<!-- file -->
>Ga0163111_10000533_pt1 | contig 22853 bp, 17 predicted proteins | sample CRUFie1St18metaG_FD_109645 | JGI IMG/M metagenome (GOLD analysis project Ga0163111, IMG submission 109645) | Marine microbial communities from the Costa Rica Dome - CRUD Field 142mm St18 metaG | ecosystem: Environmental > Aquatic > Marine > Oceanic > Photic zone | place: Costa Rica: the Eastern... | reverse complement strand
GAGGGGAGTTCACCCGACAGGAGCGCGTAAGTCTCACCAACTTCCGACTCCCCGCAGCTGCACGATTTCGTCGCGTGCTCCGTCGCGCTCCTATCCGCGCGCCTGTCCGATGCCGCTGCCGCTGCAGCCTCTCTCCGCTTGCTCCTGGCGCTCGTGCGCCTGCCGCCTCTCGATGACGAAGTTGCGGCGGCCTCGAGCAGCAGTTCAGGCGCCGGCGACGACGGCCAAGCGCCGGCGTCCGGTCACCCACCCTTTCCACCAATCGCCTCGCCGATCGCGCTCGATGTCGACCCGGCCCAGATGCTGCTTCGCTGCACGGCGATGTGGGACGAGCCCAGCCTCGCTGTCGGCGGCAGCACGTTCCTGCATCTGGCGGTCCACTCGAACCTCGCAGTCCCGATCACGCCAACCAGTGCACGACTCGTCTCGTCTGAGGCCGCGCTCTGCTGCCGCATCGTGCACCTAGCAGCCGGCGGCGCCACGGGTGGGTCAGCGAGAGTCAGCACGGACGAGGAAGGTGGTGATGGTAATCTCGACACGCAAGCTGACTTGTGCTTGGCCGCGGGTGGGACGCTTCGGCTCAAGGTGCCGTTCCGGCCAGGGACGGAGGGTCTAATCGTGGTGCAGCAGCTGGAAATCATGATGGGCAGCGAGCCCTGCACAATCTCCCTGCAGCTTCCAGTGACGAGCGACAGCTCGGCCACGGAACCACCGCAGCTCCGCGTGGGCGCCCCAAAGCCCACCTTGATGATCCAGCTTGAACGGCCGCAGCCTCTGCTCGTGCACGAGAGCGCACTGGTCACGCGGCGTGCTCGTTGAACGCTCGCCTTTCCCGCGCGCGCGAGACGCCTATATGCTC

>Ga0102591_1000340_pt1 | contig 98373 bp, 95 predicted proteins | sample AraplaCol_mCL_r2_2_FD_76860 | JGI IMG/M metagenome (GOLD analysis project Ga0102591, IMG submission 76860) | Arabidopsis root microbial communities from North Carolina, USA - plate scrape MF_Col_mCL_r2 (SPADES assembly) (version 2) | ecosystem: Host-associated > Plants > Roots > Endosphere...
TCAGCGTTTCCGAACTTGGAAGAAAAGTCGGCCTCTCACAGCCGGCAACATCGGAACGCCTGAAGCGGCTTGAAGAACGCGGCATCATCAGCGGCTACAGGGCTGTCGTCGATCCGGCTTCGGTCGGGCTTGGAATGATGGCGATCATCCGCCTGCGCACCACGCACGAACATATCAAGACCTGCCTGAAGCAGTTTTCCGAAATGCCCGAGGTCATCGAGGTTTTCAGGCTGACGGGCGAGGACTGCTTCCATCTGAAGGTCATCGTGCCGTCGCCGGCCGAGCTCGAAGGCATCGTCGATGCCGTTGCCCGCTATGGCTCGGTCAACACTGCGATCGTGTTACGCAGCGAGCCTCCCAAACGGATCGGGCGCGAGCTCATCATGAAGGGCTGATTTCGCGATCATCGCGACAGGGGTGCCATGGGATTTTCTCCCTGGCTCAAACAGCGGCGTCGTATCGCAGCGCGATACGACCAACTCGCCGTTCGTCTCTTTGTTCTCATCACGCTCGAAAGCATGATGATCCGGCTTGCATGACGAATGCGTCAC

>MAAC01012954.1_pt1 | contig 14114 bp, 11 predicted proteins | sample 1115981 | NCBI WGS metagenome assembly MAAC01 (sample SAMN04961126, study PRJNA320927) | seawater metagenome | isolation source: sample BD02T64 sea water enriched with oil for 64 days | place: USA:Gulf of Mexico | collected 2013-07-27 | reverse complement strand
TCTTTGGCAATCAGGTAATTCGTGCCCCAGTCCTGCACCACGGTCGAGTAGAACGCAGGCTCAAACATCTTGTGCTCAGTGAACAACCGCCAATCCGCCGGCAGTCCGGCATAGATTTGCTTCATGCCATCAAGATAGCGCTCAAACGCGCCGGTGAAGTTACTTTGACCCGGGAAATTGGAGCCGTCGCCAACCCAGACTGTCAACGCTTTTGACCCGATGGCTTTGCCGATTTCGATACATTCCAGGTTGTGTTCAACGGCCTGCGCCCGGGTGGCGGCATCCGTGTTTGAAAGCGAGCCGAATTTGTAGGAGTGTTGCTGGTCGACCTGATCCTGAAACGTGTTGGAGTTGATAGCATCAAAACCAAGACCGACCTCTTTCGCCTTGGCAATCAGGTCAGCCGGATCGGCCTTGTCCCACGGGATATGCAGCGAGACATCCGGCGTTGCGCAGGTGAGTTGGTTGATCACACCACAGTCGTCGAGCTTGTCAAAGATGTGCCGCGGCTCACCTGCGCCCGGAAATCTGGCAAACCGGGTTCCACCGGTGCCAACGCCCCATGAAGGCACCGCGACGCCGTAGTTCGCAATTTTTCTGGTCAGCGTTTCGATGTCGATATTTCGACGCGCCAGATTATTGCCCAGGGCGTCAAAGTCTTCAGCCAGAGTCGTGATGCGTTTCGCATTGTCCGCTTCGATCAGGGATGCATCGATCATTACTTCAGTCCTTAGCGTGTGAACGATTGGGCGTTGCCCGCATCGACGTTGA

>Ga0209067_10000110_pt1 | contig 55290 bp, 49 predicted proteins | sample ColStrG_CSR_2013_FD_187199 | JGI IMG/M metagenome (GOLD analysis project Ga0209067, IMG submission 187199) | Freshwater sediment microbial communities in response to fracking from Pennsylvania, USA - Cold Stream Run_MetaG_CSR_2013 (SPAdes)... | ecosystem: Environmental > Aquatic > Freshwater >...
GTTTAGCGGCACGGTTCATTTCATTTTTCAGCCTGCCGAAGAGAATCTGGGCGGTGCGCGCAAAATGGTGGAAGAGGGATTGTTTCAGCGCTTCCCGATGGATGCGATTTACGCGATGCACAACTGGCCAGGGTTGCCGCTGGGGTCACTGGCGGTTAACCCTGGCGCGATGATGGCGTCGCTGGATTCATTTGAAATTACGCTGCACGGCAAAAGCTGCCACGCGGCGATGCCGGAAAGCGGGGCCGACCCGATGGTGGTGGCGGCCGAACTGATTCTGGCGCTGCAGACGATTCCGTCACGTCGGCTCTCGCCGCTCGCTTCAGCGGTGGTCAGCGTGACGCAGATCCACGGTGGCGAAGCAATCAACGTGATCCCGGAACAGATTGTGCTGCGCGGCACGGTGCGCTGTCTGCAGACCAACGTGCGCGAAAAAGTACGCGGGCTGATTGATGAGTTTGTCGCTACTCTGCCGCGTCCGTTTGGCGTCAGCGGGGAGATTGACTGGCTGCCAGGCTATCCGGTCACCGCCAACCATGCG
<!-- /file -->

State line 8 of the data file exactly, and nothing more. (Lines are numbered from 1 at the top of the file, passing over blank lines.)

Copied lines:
GTTTAGCGGCACGGTTCATTTCATTTTTCAGCCTGCCGAAGAGAATCTGGGCGGTGCGCGCAAAATGGTGGAAGAGGGATTGTTTCAGCGCTTCCCGATGGATGCGATTTACGCGATGCACAACTGGCCAGGGTTGCCGCTGGGGTCACTGGCGGTTAACCCTGGCGCGATGATGGCGTCGCTGGATTCATTTGAAATTACGCTGCACGGCAAAAGCTGCCACGCGGCGATGCCGGAAAGCGGGGCCGACCCGATGGTGGTGGCGGCCGAACTGATTCTGGCGCTGCAGACGATTCCGTCACGTCGGCTCTCGCCGCTCGCTTCAGCGGTGGTCAGCGTGACGCAGATCCACGGTGGCGAAGCAATCAACGTGATCCCGGAACAGATTGTGCTGCGCGGCACGGTGCGCTGTCTGCAGACCAACGTGCGCGAAAAAGTACGCGGGCTGATTGATGAGTTTGTCGCTACTCTGCCGCGTCCGTTTGGCGTCAGCGGGGAGATTGACTGGCTGCCAGGCTATCCGGTCACCGCCAACCATGCG